This post is dedicated to Marla!
It’s mid-August, and produce is at its peak. Sales are everywhere. Friends call you, asking you to come pick grapes and blackberries so they don’t go to waste. And you hate wasting food, but you have no time to can it. Plus, your kids are picky eaters.
We started this two years ago, when I finally acknowledged that fruit prices would not get cheaper than right now, that fruit caught in season was much better, even after freezing, than any fruit eaten out of season. The answer was obvious: freeze it, then use it later for smoothies.
So my kids dumped an entire 4-cup freezer bag of fruit into one smoothie.
I then acknowledged that a 200-pack of cheap zip-closed sandwich bags was cheaper than the fruit lost from two of these such occurrences.
We started making smoothie packs.
It’s pretty simple, really. So simple that you’re going to say, “Aha! Why didn’t I think of it?”
- Find your fruit. Glean it from a friend’s tree, hit those crazy sales, or buy the overripe discounted produce. Overripe fruit is just fine for smoothies.
- Wash, stem, pit, and cut your fruit. Remember, you’re going to dump this directly into your smoothie.
- Measure your fruit into individual sandwich bags. I like to use ½ cup of cut fruit, or about 7 average-sized strawberries. You can use the fold-and-close sandwich bags, but you might have leakage. I once tied the ends of blueberry bags, when I had no zip-close bags, then ripped them open when I wanted the fruit.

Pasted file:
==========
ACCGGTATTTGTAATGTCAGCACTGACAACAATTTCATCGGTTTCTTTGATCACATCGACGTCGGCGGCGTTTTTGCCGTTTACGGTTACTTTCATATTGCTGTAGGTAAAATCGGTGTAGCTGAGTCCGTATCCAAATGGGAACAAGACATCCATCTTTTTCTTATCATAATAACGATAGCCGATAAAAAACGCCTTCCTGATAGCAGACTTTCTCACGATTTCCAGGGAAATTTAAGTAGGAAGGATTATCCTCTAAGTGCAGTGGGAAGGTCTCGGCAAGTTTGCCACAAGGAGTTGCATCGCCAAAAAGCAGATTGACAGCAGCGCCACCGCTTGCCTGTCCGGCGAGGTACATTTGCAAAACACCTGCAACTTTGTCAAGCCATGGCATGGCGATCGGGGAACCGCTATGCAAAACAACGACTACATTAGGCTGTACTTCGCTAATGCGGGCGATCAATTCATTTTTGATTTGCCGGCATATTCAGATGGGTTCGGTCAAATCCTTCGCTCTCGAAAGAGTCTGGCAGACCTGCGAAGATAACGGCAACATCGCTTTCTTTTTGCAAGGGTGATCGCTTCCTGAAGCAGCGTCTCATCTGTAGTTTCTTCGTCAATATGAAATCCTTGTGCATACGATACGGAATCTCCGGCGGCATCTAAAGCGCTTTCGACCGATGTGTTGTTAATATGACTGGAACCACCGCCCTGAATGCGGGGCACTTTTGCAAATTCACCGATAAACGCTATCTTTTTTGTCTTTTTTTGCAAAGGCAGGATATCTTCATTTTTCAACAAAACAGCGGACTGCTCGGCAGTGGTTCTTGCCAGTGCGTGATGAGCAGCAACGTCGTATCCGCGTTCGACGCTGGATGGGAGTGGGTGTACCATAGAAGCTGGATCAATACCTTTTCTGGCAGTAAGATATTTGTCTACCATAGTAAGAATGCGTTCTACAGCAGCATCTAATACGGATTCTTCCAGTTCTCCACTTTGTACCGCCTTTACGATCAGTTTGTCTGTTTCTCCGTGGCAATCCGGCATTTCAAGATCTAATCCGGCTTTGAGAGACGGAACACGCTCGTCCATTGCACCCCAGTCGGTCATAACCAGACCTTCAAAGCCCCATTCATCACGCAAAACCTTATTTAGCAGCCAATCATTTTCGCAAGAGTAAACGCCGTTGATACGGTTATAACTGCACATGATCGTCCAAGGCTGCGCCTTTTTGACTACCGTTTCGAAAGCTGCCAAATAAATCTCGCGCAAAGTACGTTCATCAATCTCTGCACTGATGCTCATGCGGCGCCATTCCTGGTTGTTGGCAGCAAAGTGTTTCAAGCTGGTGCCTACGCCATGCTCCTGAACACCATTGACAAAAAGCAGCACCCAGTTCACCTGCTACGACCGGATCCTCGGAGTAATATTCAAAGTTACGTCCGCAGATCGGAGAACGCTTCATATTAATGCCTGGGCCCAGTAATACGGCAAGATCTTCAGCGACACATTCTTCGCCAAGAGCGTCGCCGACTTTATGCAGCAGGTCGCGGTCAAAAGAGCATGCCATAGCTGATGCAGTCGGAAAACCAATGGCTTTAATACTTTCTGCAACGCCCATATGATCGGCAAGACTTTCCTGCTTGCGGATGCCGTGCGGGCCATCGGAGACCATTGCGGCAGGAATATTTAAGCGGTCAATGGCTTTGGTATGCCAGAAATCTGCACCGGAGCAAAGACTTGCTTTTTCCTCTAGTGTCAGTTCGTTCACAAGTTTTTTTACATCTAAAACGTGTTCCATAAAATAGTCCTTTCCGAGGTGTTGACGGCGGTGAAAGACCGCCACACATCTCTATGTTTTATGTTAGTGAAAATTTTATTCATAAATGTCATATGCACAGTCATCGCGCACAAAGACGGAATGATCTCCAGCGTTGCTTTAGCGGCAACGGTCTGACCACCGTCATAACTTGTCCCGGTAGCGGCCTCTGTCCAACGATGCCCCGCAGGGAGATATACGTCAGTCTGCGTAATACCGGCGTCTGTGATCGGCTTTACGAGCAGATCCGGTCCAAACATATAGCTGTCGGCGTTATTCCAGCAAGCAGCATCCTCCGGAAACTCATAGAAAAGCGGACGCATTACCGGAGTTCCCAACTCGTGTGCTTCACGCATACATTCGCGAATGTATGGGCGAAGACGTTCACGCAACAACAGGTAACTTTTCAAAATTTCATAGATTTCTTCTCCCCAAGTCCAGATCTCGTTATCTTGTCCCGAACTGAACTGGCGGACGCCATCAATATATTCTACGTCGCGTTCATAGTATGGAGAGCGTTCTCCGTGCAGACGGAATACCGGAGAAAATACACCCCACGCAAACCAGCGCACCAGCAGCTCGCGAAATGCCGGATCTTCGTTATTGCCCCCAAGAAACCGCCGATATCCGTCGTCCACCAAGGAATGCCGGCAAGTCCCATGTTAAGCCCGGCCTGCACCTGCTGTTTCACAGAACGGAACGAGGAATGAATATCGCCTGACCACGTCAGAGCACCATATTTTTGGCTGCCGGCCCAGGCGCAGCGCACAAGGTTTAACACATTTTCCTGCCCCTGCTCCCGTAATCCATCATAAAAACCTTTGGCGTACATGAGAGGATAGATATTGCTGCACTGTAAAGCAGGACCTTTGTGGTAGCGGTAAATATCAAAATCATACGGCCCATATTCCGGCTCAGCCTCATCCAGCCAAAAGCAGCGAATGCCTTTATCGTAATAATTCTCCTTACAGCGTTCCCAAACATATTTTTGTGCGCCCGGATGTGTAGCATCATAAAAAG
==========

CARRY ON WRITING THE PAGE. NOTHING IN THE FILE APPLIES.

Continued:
- Place your individual sandwich bags into a quart-sized freezer bag. This double-bagging protects against spillage and freezer burn. I can normally fit 5 smoothie packs into one freezer bag, allowing the bags to lay flat and stack within the freezer.
- When you’re ready to make a smoothie, simply remove one smoothie pack and dump it into the bottom of the blender, and zip the freezer bag up again.
Again, so simple you’ll slap your forehead. Find your discounted bananas. Remember, slightly overripe bananas are great. Line a cookie tray with waxed paper or plastic. Peel the bananas and set them on the cookie sheet, making sure they don’t touch. When the bananas are completely frozen, fill quart-sized freezer bags. Remove one or two bananas for each smoothie.
Bananas may also be thawed for banana bread. Since the cellular structure breaks down with freezing, you won’t need to mash the bananas. Just thaw, and make the bread.
Sugar-free Protein Smoothie
- One smoothie pack, with desired fruit. Or more fruit, if you want it super fruity.
- ½ to 1 cup plain yogurt
- One scoop of whey protein powder, of desired flavor.
- One cup of milk or water.
Blend. Enjoy. Have a great workout (or work day, or school day).
If you’re dairy-free, you can switch out the ingredients for soy/coconut yogurt, soy/legume protein powder, and any milk alternative such as coconut, almond, rice, etc.
How do you preserve your in-season food? Do you have any tips for all of the busy homesteaders out there? Please comment!